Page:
The Line That Ate The South


“The Line That Ate The South”
7 layer pochoir and rubber stamp print
4 in x 8 in, 2020

Many people associate the American South with kudzu, an invasive vine that was introduced in the 1930s when congress incentivized farmers to plant it as a way to combat soil erosion. Today, kudzu’s growth tends to be over exaggerated, and many believe that it covers much more land and spreads much faster than it actually does. Kudzu has begun to contribute to the idea that the south is a “lost cause,” even though it is one of the world’s biodiversity hotspots.

Similarly, many tend to write off the South because of its racism. Even though the U.S. as a whole was built by and for racists, the general assumption is that racism only still thrives today in the South. In reality, racism runs deep in all American systems, and systemic oppression is not limited to regions or states. One example of racist policy that has affected Americans nationwide is redlining, which happened around the same time kudzu was being planted. When nonwhite communities were marked by the government as credit risks, any likelihood of economic investment in those communities was lost. Today, communities that were redlined suffer from higher temperatures than those marked as desirable. The lack of trees and parks and the abundance of heat-trapping pavement leave these communities suffering from a policy that was banned over 50 years ago.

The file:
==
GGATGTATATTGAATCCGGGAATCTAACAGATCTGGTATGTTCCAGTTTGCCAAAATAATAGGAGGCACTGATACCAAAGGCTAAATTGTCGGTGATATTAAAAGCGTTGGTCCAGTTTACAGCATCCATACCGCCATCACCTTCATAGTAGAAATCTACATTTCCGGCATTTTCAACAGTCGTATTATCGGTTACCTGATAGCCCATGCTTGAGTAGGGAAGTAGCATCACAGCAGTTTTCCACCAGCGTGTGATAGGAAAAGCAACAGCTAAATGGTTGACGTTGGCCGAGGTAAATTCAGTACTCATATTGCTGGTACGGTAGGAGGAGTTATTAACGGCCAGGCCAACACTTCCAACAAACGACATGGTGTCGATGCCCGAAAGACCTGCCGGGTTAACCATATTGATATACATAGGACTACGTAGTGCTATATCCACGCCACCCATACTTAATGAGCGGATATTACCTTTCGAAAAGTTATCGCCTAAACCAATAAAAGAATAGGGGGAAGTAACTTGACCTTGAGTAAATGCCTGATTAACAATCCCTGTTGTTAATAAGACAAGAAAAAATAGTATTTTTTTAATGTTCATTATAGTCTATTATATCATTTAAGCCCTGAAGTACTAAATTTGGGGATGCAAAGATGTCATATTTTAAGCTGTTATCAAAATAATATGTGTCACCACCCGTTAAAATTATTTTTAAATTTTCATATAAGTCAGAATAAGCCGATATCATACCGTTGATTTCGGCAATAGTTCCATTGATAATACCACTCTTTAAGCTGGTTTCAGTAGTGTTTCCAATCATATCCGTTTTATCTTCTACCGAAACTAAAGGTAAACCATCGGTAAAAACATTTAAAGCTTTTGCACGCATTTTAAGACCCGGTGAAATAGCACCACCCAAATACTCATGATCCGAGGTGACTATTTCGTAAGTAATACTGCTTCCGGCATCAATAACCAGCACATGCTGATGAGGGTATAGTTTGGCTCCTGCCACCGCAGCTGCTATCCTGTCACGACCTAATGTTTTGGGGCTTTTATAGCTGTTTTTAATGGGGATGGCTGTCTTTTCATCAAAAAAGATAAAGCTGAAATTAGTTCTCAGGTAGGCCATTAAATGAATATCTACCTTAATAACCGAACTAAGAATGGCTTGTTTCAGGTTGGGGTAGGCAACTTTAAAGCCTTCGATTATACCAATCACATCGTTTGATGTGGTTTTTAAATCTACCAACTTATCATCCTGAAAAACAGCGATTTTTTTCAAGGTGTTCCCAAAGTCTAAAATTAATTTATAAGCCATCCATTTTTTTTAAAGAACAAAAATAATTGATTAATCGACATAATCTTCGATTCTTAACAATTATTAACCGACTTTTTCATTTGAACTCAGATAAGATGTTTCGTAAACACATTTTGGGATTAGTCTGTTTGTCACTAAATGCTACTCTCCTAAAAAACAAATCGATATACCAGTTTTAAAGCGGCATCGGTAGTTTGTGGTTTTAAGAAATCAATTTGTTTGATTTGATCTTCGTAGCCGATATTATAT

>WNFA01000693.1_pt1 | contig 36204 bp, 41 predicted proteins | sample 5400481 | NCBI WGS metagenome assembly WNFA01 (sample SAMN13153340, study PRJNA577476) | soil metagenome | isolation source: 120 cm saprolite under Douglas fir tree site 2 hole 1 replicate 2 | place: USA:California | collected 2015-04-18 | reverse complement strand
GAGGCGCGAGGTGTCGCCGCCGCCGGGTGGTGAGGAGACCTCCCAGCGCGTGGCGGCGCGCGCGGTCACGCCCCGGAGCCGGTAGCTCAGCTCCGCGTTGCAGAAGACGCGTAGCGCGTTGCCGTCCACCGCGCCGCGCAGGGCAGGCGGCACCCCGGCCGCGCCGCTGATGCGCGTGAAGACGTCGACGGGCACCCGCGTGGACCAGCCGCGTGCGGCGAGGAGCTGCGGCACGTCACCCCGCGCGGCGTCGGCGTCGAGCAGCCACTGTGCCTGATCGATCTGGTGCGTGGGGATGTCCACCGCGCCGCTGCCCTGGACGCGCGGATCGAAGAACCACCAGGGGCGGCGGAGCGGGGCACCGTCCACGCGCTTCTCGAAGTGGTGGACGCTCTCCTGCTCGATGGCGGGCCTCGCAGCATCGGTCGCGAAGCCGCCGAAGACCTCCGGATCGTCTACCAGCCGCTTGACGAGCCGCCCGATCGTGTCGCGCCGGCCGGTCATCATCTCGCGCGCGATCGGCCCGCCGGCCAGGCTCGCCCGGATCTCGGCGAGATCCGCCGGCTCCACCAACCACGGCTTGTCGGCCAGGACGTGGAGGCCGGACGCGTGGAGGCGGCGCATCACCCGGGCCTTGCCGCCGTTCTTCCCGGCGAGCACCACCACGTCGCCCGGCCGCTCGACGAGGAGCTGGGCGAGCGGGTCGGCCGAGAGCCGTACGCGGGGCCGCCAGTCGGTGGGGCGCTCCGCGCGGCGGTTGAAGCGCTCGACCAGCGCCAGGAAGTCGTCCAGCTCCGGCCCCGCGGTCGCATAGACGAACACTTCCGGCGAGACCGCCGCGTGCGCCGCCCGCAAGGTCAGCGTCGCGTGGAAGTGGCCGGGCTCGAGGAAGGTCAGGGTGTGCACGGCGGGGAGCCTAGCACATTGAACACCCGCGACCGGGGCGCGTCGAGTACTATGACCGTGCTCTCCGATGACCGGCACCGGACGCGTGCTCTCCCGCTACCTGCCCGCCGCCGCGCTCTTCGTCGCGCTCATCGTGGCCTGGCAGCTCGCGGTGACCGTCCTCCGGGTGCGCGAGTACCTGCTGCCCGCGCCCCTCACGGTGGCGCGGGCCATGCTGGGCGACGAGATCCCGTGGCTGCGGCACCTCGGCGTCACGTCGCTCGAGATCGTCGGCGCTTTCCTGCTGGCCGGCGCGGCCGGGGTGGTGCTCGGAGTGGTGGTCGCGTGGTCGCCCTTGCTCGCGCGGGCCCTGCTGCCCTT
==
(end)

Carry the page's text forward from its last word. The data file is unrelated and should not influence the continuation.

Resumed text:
The imagery in this print is sourced from redlining maps of North Carolina cities as well as a photograph of a kudzu leaf under a microscope. The text is sourced from this Bill Finch article.